Paganistan: Notes from the Secret Commonwealth

In Which One Midwest Man-in-Black Confers, Converses & Otherwise Hob-Nobs with his Fellow Hob-Men (& -Women) Concerning the Sundry Ways of the Famed but Ill-Starred Tribe of Witches.

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'It Was Witch-Magic, Of Course'

 We've All Been Threading Needles Wrong This Whole Time | Mental Floss


Considering Dion Fortune's outsized impact on generations of modern witches and their magical practice, it's a little surprising that, throughout her oeuvre, she makes very few direct references to witches or their craft.

When she does, though, what she says is bang on.

In her 1956 novel Moon Magic, Rupert Malcom, the magical partner of the protagonist, über-adept, and DF-stand-in Lilith LeFay has gone willful-missing, and she wants him back.


Then an idea struck me, and I began to sew at Malcolm's robes. It was witch-magic, of course, but I did not see any reason to be ashamed of it (174).


I'm no Dion Fortune scholar (frankly, I find her non-fiction unreadable), but the distinction that she's drawing here seems pretty clear: the difference between “High” and “Low” Magic. The former works, on the astral, with symbols and psychic forces, the latter with actual (gasp) things on the physical plane, where Laws of Magic like Sympathy and Contagion pertain. It's the difference between mental magic and physical magic. It's the difference between Seeking Enlightenment and Cultural Transformation and (as poet T. S. Eliot once put it) “getting a cow out of bog.”

Witches screw. Magickians (“Who put the 'icky' in 'magickian'?” a playful friend of mine always used to ask) have “magickal” congress on the astral, joining essences. Fortune's novels are filled with characters working with sexual forces who never actually have sex. At the risk of being catty, I have to wonder just how much autobiography and compensatory justification we're seeing here for Fortune's failed marriage to the philandering Penry Evans.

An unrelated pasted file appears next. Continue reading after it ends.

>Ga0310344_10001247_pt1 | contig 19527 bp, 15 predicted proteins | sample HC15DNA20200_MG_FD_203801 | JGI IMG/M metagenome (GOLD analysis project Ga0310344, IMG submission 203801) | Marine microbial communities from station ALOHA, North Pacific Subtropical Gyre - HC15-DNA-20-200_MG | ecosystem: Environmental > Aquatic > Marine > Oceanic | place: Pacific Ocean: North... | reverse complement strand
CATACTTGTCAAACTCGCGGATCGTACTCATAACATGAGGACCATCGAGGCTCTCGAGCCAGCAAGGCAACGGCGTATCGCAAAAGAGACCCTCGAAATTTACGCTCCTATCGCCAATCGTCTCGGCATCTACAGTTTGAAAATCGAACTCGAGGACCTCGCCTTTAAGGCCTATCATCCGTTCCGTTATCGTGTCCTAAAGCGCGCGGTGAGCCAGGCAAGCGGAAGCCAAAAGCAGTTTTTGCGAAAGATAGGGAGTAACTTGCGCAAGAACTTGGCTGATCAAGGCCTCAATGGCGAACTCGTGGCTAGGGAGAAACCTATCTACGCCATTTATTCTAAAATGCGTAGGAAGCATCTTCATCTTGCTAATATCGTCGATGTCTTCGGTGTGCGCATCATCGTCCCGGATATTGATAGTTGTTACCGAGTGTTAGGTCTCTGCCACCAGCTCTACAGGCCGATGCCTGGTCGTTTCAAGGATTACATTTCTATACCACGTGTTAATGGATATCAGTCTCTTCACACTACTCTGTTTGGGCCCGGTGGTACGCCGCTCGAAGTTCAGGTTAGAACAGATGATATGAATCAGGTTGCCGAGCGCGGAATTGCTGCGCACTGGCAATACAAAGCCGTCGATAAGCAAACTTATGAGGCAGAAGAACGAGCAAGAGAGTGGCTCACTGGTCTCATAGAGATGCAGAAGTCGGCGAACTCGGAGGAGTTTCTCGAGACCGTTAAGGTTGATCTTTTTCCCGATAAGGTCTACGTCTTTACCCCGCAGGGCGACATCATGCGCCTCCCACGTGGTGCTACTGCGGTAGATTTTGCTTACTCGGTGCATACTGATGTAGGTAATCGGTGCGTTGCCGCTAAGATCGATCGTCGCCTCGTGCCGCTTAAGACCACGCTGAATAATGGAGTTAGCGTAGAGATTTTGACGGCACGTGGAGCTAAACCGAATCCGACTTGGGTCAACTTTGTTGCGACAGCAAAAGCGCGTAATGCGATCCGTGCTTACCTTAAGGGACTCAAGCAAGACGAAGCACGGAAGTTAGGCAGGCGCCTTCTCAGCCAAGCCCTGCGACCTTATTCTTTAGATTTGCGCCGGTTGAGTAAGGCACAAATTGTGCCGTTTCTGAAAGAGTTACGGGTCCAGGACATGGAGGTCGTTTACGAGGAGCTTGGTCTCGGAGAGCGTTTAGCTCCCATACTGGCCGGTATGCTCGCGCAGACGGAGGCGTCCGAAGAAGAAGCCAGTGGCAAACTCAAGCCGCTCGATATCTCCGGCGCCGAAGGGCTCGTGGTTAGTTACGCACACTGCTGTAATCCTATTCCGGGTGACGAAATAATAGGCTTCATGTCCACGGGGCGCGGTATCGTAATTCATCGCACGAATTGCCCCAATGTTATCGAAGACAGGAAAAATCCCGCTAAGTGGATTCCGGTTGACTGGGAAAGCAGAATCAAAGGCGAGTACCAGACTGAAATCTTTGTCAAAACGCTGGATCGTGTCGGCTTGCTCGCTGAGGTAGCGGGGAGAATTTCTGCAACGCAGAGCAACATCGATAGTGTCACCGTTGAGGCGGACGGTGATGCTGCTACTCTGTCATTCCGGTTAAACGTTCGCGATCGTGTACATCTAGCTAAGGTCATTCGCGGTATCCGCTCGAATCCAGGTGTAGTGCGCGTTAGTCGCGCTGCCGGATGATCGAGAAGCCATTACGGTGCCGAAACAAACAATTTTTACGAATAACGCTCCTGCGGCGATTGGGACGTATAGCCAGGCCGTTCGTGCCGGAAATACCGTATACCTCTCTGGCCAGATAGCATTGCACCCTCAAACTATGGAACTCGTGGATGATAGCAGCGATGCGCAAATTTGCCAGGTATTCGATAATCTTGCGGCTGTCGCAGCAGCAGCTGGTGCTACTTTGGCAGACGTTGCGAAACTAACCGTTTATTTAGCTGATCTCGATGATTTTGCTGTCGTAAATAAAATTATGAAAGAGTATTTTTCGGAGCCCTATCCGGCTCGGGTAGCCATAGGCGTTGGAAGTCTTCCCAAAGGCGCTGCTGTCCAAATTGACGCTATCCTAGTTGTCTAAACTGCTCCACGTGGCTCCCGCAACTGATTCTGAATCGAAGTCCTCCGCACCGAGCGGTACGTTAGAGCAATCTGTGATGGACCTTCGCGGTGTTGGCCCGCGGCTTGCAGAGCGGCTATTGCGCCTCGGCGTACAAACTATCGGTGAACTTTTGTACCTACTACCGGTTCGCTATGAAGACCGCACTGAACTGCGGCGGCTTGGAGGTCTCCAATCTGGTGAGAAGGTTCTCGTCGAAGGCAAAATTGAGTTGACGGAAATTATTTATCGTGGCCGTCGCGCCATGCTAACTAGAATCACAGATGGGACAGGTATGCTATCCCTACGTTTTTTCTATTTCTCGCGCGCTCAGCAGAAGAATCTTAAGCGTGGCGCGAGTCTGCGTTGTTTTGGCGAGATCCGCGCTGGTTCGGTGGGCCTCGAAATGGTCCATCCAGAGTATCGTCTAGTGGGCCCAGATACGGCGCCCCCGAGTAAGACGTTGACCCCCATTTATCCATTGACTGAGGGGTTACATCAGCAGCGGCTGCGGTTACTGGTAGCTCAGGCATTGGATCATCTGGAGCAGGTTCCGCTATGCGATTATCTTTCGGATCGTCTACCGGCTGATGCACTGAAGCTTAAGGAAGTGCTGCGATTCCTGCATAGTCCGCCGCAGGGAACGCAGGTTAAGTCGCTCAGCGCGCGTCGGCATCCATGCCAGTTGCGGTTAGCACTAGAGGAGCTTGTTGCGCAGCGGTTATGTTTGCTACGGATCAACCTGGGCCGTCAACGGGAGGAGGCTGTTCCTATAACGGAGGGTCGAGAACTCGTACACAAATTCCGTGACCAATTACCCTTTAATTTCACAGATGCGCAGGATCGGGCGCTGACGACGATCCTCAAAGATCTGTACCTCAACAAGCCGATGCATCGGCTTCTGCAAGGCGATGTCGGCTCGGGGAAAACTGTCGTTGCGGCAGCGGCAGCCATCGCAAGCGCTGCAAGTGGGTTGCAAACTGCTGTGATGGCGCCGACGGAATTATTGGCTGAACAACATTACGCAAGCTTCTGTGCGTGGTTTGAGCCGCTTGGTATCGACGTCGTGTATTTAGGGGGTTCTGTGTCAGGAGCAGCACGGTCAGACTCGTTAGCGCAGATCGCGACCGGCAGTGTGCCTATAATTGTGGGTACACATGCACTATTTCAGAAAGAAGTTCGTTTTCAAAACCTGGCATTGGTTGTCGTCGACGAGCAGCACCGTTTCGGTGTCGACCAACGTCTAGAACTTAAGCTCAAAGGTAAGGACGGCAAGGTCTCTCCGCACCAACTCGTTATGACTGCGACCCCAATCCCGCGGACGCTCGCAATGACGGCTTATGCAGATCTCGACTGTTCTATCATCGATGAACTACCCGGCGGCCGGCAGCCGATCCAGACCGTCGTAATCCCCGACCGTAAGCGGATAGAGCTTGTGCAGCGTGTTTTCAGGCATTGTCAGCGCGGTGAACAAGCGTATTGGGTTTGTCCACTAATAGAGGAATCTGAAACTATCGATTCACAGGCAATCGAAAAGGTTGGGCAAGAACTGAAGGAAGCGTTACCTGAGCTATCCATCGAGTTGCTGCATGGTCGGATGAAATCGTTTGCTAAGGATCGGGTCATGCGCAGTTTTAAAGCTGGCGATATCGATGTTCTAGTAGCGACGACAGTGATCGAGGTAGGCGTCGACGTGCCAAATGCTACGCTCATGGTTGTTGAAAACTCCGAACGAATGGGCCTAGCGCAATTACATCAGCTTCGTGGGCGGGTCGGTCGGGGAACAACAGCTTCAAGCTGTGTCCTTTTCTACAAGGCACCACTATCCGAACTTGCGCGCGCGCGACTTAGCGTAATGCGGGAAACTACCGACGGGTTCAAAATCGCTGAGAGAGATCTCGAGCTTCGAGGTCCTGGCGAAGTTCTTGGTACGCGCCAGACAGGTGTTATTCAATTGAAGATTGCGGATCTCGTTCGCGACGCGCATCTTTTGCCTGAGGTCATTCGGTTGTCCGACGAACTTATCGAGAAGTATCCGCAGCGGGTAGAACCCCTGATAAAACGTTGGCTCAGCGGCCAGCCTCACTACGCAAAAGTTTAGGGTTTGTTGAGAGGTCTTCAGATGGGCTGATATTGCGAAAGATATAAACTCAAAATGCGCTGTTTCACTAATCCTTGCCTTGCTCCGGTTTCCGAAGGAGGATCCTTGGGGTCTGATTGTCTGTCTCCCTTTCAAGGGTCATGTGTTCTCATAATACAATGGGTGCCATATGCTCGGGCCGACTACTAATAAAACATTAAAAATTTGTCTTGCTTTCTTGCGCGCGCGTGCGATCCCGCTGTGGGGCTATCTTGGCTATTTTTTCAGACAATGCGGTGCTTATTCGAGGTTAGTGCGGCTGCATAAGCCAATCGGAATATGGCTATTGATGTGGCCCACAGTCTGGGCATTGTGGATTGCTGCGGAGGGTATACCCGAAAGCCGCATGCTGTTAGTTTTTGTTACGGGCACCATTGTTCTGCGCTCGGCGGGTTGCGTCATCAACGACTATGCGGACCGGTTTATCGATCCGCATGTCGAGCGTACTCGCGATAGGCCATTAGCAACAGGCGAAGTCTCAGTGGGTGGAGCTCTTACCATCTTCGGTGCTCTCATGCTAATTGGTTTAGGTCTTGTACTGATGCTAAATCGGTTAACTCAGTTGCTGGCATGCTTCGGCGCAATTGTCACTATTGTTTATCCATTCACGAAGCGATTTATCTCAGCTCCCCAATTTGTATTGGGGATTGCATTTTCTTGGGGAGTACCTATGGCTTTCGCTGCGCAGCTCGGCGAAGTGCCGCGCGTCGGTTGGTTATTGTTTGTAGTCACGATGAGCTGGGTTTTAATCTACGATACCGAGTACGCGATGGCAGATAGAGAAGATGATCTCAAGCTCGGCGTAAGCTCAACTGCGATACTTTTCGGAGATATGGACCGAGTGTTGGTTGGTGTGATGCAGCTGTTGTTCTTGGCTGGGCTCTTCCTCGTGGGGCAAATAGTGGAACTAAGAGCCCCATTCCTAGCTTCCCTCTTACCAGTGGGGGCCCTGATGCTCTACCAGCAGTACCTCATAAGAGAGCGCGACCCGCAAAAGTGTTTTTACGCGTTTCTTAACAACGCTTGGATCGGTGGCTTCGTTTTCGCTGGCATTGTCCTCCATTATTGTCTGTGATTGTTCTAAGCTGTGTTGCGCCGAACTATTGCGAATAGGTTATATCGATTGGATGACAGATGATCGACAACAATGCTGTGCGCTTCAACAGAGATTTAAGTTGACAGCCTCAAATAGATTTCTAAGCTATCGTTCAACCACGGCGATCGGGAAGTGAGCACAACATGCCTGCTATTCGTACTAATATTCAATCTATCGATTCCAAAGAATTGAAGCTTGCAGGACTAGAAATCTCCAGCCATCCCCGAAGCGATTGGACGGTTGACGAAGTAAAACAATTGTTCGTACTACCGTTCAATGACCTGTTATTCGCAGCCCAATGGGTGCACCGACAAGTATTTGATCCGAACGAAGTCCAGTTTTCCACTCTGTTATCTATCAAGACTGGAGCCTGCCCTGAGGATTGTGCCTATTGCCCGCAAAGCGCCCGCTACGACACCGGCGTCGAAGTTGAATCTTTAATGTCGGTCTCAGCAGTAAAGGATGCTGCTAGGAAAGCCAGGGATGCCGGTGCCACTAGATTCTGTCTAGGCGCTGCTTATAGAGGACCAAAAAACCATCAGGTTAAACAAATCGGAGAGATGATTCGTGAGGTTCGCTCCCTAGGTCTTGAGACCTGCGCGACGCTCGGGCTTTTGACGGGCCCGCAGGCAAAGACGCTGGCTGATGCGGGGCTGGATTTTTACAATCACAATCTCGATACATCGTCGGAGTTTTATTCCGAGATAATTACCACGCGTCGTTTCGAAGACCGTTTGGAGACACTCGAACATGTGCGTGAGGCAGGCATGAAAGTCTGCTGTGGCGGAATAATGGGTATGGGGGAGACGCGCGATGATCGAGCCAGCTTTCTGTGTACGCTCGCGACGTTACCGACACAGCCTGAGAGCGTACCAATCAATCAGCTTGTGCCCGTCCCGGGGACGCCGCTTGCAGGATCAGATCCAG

(Fortune herself was well aware of this, of course. Her ultimate goal, as she says in the self-same novel, was to lift the burdens unjustly borne "in a world that has forgotten the holiness of the Great Horned One" (214). Now there's some Witch-think for you.)

In the end, of course, LeFay's witch-magic does its work, the wayward Malcom returns, and their joint magical congress continues. Well, witch-magic works, as even Lilith LeFay/Dion Fortune admits. At its best—talk about a joining of worlds—"low" witchery can be just as symbolic, psychic, and astral as “High” Magic.

We just get to have a lot more fun while we're doing it.




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Poet, scholar and storyteller Steven Posch was raised in the hardwood forests of western Pennsylvania by white-tailed deer. (That's the story, anyway.) He emigrated to Paganistan in 1979 and by sheer dint of personality has become one of Lake Country's foremost men-in-black. He is current keeper of the Minnesota Ooser.


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